Researchers have created a plant-based, sustainable, scalable material that could replace single-use plastics in many consumer products.
The researchers, from the University of Cambridge in the UK, created a polymer film by mimicking the properties of spider silk, one of the strongest materials in nature.
The new material is as strong as many common plastics in use today and could replace plastic in many common household products.
The material was created using a new approach for assembling plant proteins into materials which mimic silk on a molecular level.
The energy-efficient method, which uses sustainable ingredients, results in a plastic-like free-standing film, which can be made at industrial scale.
Non-fading ‘structural’ colour can be added to the polymer, and it can also be used to make water-resistant coatings.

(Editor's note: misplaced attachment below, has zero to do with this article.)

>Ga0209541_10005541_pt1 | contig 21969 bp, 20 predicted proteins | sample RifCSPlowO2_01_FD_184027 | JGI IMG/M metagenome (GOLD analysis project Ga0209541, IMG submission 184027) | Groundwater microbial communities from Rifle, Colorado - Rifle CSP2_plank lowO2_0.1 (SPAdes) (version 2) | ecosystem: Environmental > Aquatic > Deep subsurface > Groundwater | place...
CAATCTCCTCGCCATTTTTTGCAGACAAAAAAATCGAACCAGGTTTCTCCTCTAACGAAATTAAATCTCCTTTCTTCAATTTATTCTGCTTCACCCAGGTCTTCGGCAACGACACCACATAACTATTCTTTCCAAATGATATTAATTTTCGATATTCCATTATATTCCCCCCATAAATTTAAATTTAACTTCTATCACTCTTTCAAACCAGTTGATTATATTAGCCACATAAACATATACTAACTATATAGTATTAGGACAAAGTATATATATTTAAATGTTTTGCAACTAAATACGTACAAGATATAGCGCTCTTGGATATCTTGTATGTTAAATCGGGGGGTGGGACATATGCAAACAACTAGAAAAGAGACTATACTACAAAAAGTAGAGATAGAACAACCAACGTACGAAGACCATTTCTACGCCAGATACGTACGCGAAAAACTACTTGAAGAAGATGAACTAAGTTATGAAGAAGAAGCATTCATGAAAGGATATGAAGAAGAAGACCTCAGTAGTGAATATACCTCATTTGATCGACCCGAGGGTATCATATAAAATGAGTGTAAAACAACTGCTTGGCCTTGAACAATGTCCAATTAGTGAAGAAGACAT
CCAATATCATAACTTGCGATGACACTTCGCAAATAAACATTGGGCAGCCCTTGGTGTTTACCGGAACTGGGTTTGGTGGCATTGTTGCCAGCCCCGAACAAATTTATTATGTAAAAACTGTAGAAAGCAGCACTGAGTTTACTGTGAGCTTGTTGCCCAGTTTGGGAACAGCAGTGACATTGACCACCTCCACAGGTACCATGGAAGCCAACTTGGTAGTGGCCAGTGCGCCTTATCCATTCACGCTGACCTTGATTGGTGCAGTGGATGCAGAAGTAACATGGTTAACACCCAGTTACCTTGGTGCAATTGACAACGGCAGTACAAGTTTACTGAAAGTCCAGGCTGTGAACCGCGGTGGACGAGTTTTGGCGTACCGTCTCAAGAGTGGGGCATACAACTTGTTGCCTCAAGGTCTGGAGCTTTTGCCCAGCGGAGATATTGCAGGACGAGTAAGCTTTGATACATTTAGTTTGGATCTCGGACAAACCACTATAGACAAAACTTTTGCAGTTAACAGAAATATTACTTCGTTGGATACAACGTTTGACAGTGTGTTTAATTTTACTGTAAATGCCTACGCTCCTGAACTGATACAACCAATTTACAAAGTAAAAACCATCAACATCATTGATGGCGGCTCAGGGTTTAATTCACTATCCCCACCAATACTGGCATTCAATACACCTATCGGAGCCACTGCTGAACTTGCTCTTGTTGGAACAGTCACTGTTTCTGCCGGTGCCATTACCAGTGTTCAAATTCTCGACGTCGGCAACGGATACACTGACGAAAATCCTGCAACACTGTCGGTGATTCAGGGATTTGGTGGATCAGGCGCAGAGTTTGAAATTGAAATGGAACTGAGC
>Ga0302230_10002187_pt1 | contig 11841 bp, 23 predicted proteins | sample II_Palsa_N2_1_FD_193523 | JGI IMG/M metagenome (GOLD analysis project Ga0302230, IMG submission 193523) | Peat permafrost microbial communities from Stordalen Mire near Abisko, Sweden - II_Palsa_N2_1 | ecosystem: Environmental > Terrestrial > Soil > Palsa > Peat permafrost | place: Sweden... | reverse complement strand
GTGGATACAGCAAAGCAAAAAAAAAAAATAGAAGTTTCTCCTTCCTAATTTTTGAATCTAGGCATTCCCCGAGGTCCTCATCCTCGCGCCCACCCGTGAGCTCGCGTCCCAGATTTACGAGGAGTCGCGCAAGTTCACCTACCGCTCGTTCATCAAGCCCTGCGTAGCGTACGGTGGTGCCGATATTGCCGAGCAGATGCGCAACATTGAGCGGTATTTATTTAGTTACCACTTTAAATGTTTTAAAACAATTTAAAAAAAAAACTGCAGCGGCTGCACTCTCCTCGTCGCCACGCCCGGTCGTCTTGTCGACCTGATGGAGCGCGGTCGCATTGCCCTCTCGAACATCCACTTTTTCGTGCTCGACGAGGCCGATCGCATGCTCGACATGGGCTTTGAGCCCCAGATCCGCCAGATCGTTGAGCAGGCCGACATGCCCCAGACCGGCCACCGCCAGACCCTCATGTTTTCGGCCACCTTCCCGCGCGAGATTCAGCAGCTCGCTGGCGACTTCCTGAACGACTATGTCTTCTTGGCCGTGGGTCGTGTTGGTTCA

The material is home compostable, whereas other types of bioplastics require industrial composting facilities to degrade. In addition, the material requires no chemical modifications to its natural building blocks, so that it can safely degrade in most natural environments, said researchers.
The results are reported in the journal Nature Communications.
As part of his protein research on Alzheimer’s disease, Professor Tuomas Knowles in Cambridge’s Yusuf Hamied Department of Chemistry and his team became interested in why materials like spider silk are so strong when they have such weak molecular bonds.
“We found that one of the key features that gives spider silk its strength is the hydrogen bonds are arranged regularly in space and at a very high density,” said Knowles.
The researchers successfully replicated the structures found on spider silk by using soy protein isolate (SPI), a protein with a completely different composition.
The new technique uses an environmentally friendly mixture of acetic acid and water, combined with ultrasonication and high temperatures, to improve the solubility of the SPI.
This method produces protein structures with enhanced inter-molecular interactions guided by the hydrogen bond formation. In a second step the solvent is removed, which results in a water-insoluble film.